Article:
As a new mother, I think I became even more aware of risk. With the doctor’s strike during my first maternity leave leaving me with a feeling of concern over the general future of medicine. I do worry about what could happen if I make a mistake.
[To others about to return to training I would say] start planning! You can’t really plan exactly, but everyone has the same questions: how long can I stay off, how do I do KIT days (timing is important due to maternity leave/annual leave pay), how to calculate % of rotas, how to balance childcare etc. All this can be discussed and considered before your brain becomes complete mush!’
Resources available to returning parents:
Keep In Touch Days (KIT)
KIT days, were introduced to ensure junior doctors felt prepared to return to the workplace after time spent away. These provide opportunities to learn of any potential changes in relevant clinical protocols and handle new equipment in a controlled setting. KIT days also involve supervised clinical work at facilitate attendance of courses, teaching days and departmental induction days as the return to work date approaches. Junior Doctors have access to 10 such KIT days during their leave; these are paid at the daily rate for the hours worked.
Enquire with your educational supervisor as to whether a Clinical Attachment may be available for you before attempting to formally transfer back into training. This usually involves shadowing a doctor within your specialism for between 2-4 weeks. This can be a useful way of both refreshing your skills and identifying any areas for improvement prior to fully immersing yourself back into the working world. In addition to improving personal and clinical confidence, such Attachments are fantastic opportunities to make contacts within a specific department.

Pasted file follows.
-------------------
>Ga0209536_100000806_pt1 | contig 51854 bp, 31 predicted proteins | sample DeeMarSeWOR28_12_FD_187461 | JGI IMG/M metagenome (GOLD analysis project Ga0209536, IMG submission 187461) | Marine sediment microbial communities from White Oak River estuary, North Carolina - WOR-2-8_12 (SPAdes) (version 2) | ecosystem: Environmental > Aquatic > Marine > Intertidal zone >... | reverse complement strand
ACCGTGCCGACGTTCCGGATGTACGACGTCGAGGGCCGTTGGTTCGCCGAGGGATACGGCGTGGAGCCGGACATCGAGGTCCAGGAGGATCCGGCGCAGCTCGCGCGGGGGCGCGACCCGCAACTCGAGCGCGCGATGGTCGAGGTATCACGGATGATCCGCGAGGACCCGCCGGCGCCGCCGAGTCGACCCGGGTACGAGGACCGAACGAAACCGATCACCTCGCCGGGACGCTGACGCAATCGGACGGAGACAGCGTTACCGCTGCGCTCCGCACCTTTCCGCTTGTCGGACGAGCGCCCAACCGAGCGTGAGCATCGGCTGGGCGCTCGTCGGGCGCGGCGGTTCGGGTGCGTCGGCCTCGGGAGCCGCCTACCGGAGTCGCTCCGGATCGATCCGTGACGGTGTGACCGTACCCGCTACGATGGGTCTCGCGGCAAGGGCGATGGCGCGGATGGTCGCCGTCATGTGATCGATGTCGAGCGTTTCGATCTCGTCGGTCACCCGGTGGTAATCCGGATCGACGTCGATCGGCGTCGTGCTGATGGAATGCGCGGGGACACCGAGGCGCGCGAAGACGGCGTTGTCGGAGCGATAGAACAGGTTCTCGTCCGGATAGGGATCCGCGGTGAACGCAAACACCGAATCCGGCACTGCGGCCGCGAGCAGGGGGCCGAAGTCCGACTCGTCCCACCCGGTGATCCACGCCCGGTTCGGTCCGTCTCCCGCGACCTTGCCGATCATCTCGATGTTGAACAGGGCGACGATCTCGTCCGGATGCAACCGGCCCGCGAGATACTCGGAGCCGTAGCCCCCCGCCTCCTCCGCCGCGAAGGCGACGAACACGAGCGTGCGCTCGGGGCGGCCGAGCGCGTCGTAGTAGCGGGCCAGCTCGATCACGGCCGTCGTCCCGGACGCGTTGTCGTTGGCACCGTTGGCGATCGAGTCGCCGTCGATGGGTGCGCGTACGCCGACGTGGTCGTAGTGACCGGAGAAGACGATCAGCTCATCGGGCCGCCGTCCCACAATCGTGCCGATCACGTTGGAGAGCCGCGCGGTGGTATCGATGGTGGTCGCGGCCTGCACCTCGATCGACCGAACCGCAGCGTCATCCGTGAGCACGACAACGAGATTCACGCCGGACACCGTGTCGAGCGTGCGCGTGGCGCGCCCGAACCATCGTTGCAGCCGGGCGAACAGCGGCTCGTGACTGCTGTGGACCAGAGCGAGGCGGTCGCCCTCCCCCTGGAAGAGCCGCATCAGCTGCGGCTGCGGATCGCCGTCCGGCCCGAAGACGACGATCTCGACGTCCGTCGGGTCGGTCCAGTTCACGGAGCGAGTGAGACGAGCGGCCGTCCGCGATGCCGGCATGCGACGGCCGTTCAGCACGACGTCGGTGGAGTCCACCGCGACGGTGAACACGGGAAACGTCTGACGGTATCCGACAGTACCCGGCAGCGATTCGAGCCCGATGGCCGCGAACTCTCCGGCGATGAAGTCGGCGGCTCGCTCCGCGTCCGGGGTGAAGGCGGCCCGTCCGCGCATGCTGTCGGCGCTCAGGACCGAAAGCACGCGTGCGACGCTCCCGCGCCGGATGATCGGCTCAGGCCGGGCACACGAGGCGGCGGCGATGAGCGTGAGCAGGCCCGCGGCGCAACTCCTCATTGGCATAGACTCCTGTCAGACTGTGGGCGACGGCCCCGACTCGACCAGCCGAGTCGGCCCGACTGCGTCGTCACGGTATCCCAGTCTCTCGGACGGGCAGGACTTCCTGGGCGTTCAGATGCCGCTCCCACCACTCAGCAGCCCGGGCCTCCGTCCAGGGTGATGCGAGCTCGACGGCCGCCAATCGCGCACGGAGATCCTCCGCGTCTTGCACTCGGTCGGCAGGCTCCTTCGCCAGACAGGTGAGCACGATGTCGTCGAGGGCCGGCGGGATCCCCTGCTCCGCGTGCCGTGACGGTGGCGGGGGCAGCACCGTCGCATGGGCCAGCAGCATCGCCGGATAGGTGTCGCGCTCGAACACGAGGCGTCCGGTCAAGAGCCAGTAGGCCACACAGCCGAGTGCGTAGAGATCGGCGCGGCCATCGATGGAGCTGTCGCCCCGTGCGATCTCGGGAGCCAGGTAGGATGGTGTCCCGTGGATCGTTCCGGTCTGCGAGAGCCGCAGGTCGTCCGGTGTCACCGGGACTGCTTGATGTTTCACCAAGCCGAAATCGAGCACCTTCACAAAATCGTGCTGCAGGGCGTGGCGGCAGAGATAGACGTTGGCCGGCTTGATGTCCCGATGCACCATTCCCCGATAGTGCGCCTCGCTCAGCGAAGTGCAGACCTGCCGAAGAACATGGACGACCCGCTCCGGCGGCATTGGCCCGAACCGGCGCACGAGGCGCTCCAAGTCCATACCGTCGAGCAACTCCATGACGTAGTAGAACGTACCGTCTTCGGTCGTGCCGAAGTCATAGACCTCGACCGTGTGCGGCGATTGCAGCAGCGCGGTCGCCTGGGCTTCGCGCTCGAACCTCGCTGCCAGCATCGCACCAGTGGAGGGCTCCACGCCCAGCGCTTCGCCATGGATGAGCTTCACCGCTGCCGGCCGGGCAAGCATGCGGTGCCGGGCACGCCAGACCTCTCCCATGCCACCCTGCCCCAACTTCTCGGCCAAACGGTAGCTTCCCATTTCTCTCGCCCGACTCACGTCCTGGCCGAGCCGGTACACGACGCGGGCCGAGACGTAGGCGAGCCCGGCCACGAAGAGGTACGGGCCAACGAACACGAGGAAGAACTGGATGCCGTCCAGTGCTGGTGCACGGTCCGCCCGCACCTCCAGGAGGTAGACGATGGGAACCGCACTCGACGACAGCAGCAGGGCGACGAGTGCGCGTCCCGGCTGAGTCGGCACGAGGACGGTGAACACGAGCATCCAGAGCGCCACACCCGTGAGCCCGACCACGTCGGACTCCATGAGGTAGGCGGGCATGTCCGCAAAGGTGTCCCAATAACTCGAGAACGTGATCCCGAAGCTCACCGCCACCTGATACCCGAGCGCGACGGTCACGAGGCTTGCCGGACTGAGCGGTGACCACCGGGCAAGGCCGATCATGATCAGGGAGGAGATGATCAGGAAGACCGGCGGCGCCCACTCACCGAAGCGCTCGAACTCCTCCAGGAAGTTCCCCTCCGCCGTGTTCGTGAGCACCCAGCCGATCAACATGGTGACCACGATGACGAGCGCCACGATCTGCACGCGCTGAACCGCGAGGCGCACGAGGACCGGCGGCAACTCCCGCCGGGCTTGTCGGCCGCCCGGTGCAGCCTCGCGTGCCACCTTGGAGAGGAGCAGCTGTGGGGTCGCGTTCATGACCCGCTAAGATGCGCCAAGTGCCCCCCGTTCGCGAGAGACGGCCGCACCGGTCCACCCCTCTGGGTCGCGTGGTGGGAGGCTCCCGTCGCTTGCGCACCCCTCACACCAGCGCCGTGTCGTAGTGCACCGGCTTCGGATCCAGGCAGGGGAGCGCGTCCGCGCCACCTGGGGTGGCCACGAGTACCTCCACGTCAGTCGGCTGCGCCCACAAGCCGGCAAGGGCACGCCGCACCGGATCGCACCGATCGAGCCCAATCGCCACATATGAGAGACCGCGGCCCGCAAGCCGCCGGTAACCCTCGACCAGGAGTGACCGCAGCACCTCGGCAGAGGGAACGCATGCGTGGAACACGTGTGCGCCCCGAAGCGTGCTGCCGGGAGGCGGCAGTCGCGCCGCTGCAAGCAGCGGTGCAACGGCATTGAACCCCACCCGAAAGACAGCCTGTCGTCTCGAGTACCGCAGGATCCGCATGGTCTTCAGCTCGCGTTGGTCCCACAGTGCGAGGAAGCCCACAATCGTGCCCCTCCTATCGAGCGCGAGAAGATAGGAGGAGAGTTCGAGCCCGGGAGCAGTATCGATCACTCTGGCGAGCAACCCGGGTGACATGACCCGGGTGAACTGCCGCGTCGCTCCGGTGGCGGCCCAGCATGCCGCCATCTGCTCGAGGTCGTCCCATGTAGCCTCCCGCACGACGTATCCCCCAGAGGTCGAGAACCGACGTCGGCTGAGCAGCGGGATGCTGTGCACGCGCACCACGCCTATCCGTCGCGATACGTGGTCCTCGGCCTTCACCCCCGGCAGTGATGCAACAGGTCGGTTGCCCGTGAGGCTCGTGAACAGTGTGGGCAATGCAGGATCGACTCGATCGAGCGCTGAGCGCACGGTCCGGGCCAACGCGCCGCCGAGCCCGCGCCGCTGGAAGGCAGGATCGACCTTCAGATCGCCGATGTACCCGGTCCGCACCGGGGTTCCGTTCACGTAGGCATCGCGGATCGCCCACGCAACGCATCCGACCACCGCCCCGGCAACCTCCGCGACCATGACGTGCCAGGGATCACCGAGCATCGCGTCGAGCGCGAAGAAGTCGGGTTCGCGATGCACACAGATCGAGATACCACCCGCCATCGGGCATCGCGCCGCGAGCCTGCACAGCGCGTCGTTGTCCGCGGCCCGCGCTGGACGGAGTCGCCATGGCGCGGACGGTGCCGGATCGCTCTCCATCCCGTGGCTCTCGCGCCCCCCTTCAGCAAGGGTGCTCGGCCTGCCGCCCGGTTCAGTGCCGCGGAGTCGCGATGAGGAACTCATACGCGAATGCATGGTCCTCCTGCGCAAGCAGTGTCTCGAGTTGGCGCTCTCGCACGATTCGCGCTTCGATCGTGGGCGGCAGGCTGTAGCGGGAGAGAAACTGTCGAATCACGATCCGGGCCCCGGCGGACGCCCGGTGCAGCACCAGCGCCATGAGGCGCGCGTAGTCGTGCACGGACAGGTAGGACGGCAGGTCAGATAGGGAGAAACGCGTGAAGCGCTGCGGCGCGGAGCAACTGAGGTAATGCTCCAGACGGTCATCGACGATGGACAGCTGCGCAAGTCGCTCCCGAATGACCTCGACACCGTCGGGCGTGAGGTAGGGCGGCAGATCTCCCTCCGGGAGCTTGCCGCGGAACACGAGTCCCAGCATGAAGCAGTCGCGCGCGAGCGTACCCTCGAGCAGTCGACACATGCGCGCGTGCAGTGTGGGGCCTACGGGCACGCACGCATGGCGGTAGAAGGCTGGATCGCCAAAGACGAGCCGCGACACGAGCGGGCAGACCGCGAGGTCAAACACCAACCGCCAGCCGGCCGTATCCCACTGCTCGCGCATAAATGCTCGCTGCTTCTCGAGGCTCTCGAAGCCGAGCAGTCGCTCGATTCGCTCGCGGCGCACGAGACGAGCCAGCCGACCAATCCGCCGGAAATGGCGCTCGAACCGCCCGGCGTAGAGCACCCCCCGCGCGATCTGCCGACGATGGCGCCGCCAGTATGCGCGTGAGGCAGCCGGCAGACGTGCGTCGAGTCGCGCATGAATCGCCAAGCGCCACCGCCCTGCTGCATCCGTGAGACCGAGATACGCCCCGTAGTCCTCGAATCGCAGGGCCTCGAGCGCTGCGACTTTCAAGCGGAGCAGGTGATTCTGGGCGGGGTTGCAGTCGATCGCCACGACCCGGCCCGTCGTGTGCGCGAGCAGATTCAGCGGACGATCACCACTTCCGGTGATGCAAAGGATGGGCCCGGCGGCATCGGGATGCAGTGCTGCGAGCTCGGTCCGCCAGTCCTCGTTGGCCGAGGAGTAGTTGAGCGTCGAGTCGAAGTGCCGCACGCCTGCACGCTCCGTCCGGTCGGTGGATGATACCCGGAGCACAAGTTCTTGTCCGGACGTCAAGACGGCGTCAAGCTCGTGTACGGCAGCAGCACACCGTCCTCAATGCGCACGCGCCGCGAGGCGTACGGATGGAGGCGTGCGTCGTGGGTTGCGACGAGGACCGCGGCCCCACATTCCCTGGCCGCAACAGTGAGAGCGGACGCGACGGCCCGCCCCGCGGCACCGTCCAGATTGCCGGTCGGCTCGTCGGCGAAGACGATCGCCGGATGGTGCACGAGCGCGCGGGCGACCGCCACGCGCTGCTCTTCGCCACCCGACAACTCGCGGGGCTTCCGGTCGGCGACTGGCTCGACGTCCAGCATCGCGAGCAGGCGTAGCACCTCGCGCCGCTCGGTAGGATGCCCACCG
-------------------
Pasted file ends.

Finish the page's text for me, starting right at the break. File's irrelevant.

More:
Contact your Trust’s childcare coordinator
Your Trust’s Child-Care Coordinator will be most knowledgeable as to what childcare is available within your area and most appropriate for your specialism and on-call rota. Alternatively contact your Deanery Career Lead for similar information. These figures can help you decide whether full-time or phased return will be most suitable for both you, your partner and your child. However, bear in mind that ordinarily 8 weeks-notice is required to arrange this. Also, make sure to refer to Less Than Full Time Training guides to make the best decision for you (https://www.healthcareers.nhs.uk/explore-roles/doctors/career-opportunities-doctors/less-full-time-training-doctors).
Peer to Peer mentorship and support
Enquire with your Deanery as to whether any social support networks exist within your area. In addition to many Facebook sites offering support and practical advice on returning, some Trusts hold informal social events for returning parents to meet, discuss their experiences and concerns in relation to both their absence and return to work.
Though Junior Doctors take time away from training for a variety of reasons, parental leave is a unique (and ongoing!) experience. It’s important to remember that learning to balance patient demand with parental is not a linear process – make the most of the support and advice that’s available to you whenever you need it. Knowing when to ask for help is an asset, particularly when you’re caring for those who cannot help themselves.
- BMA information sheet on Paternity Leave
- GOV.uk Information on Employment Rights and Paternity Pay
- GMC position statement Nov 2012 on absence from Training Programme
- Junior Doctors’ Terms and Conditions of Service Mar 2013. See Appendix (VI)